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State v. Coleman

Court of Appeals of Washington
231 P.3d 212 (2010)


Law-enforcement informant Sean McGrath arranged to buy cocaine and ecstasy from Sean Phillips. Undercover officers were to monitor the exchange from a nearby vehicle using a hidden wire. At the planned time, the officers saw a black vehicle pull up to McGrath’s car, drop off Phillips, and leave. After the officers heard the exchange of drugs over the wire, Phillips ran back toward the vehicle that had dropped him off. The officers pursued the vehicle and tried to stop it, but it swerved and sped away. The officers gave chase and found the vehicle parked with the doors open, at which time they observed Donshae Coleman (defendant) walking away from the vehicle. The officers arrested both Phillips and Coleman, and the State of Washington (plaintiff) charged them with first-degree robbery and first-degree robbery as an accomplice, respectively. Prior to trial, Phillips accepted a plea agreement that required him to testify against Coleman. At trial, Phillips testified that the day before the incident involving McGrath, Phillips told Coleman of his plan to rob McGrath and that Coleman then obtained a gun and agreed to pick Phillips up after the robbery. The trial judge instructed the jury that Coleman was guilty as an accomplice if, acting with knowledge that his conduct would promote or further a crime, Coleman aided or agreed to aid in planning or committing the offense. The court further instructed the jury that Coleman “acted with knowledge” if it was found he acted intentionally. A jury convicted Coleman of first-degree robbery as an accomplice, and he appealed, contending that the instruction was improper because it did not require proof of an overt act and conflated the requirement of an intentional act with the requirement that he acted with knowledge to further the crime.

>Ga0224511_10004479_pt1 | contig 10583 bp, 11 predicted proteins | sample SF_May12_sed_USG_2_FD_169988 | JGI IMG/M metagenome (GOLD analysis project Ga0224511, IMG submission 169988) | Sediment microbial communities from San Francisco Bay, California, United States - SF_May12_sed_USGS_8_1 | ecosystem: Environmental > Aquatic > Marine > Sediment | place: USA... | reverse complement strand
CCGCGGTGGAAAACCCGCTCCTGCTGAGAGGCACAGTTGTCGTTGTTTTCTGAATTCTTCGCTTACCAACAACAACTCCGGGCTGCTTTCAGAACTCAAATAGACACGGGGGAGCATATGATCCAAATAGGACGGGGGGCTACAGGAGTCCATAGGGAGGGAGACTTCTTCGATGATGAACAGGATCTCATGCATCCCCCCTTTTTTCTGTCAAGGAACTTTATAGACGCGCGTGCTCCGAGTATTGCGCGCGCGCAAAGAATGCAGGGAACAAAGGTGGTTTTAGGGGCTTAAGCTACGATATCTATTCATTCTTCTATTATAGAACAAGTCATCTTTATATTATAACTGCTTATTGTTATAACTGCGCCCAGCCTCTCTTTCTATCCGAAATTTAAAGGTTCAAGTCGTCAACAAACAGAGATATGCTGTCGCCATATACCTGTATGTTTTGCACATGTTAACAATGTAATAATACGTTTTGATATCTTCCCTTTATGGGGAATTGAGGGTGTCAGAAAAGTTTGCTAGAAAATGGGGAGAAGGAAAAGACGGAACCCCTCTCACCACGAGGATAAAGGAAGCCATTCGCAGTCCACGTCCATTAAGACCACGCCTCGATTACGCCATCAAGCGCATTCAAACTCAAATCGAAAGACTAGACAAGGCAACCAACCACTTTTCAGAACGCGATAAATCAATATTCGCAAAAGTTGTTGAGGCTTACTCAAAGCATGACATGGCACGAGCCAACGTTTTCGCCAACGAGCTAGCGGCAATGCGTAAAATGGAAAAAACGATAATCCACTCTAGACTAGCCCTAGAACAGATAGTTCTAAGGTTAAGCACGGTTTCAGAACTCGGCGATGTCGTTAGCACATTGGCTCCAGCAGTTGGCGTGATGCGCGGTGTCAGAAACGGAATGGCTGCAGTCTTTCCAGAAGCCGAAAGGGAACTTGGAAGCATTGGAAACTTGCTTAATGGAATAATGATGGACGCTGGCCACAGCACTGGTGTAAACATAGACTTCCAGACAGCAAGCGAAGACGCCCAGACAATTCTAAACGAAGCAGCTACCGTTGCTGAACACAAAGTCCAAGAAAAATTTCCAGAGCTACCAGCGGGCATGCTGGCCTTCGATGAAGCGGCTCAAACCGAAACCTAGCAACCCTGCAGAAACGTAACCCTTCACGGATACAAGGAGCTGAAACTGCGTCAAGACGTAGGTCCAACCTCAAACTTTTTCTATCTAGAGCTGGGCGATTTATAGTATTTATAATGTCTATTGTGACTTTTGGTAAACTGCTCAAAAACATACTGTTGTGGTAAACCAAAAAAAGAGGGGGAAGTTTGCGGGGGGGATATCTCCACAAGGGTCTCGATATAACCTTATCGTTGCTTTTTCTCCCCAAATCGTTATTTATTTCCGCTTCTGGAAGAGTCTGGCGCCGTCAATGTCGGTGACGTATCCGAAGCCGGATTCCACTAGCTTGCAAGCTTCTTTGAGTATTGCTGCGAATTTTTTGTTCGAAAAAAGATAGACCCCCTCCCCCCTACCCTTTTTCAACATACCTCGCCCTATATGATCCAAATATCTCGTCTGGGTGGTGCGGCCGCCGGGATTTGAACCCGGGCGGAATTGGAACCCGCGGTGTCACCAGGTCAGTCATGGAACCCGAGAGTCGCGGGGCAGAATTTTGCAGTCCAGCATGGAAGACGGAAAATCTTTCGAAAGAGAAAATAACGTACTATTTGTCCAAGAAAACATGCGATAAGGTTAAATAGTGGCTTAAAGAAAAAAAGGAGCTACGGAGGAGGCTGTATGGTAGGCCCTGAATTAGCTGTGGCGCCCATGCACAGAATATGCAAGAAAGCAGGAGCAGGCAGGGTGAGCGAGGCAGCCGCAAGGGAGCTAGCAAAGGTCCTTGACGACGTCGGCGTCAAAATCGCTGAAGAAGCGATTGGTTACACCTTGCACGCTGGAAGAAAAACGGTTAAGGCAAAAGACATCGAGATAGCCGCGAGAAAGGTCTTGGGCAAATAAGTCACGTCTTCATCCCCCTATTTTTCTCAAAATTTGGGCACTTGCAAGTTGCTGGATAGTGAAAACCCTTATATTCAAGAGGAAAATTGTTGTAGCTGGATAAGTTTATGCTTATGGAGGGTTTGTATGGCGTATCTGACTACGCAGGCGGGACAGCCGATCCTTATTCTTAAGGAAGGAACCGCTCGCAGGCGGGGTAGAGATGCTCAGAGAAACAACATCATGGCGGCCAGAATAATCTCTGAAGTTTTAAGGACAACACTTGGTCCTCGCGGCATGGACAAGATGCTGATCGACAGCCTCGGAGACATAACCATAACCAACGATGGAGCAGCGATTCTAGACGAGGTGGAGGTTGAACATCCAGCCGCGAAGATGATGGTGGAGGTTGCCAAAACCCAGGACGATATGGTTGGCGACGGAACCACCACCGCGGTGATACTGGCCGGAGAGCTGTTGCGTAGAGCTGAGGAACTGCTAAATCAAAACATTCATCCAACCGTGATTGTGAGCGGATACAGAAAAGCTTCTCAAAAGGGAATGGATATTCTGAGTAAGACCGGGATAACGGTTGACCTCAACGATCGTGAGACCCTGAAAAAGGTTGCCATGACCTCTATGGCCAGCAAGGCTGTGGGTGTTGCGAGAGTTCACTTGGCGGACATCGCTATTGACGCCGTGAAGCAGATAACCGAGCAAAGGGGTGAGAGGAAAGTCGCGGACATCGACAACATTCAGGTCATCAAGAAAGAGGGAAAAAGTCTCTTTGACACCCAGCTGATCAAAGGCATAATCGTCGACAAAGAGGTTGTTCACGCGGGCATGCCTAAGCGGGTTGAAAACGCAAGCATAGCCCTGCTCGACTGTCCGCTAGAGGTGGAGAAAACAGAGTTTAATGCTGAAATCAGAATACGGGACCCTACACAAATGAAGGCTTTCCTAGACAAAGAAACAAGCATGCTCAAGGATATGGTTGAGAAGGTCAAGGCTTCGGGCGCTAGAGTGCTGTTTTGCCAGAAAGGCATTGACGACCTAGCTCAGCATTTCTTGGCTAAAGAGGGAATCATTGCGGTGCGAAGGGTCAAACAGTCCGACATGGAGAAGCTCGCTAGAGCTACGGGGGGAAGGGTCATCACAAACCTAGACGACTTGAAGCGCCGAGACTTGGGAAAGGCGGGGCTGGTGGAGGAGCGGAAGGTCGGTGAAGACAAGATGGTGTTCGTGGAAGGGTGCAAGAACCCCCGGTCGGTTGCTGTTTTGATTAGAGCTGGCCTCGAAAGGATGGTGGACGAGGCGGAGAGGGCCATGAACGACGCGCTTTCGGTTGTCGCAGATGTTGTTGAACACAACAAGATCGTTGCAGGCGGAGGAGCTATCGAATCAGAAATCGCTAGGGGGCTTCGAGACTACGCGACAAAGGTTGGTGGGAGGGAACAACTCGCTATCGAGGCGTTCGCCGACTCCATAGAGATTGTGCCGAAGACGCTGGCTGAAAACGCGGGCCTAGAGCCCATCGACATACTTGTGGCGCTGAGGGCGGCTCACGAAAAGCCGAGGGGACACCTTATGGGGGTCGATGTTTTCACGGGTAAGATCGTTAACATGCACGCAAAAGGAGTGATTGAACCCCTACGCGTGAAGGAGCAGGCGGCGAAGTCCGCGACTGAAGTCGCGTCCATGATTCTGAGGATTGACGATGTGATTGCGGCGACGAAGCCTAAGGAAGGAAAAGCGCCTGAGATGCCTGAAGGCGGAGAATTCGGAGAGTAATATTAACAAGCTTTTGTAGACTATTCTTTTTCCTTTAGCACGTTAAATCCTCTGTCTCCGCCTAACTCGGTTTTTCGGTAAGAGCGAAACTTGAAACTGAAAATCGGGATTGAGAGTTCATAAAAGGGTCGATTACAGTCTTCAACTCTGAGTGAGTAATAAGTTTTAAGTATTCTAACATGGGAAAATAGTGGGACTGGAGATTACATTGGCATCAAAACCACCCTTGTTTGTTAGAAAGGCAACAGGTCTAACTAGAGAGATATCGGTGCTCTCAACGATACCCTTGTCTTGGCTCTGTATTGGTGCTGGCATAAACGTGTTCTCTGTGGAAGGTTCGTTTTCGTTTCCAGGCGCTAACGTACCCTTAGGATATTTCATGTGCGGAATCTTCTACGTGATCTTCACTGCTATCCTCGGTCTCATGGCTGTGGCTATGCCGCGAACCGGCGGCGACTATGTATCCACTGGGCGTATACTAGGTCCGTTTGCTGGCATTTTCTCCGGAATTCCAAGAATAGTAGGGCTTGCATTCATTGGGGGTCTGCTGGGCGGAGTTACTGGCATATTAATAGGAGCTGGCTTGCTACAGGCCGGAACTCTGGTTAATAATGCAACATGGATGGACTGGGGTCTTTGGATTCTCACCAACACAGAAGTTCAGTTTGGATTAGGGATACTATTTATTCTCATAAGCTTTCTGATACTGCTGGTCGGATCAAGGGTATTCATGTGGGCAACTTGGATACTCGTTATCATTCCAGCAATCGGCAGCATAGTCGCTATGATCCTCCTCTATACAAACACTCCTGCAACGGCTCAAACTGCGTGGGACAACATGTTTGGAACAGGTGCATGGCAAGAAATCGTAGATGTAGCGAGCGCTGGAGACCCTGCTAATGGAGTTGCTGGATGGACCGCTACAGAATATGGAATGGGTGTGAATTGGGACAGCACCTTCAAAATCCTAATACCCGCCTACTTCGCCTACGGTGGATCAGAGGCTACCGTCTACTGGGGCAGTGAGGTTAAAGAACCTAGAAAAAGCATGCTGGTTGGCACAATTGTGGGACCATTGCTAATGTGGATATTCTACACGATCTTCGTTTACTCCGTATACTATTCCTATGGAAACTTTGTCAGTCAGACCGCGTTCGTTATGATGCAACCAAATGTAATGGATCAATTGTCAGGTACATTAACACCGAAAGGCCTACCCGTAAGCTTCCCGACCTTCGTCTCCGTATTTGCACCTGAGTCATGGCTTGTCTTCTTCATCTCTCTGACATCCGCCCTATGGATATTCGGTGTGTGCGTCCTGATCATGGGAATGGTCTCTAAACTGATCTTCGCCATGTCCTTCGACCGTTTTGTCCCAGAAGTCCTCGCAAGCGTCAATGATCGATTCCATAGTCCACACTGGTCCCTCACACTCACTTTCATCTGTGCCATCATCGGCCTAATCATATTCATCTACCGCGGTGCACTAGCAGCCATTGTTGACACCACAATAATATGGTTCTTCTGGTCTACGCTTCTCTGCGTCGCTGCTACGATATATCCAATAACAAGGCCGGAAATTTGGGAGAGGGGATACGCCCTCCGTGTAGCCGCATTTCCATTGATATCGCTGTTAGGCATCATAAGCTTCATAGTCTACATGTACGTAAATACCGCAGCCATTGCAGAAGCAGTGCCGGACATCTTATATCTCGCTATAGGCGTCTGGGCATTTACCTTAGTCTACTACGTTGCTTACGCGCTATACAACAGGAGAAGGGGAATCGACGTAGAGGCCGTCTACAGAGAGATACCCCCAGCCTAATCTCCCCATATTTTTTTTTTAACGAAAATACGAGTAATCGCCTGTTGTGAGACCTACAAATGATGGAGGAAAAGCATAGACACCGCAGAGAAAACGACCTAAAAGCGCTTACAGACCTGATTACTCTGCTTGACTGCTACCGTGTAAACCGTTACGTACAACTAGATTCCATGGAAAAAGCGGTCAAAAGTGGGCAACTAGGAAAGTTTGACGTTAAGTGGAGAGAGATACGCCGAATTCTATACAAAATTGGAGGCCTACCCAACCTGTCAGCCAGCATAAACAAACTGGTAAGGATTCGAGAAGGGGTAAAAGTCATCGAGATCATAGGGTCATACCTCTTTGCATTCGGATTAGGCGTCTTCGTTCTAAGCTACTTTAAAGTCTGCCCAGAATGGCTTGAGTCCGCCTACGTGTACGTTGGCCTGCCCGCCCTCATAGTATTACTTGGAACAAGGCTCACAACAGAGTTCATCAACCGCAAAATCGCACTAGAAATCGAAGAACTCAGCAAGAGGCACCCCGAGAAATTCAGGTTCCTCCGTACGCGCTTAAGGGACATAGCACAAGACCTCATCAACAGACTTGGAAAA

Rule of Law


Holding and Reasoning (Meyer, J.)

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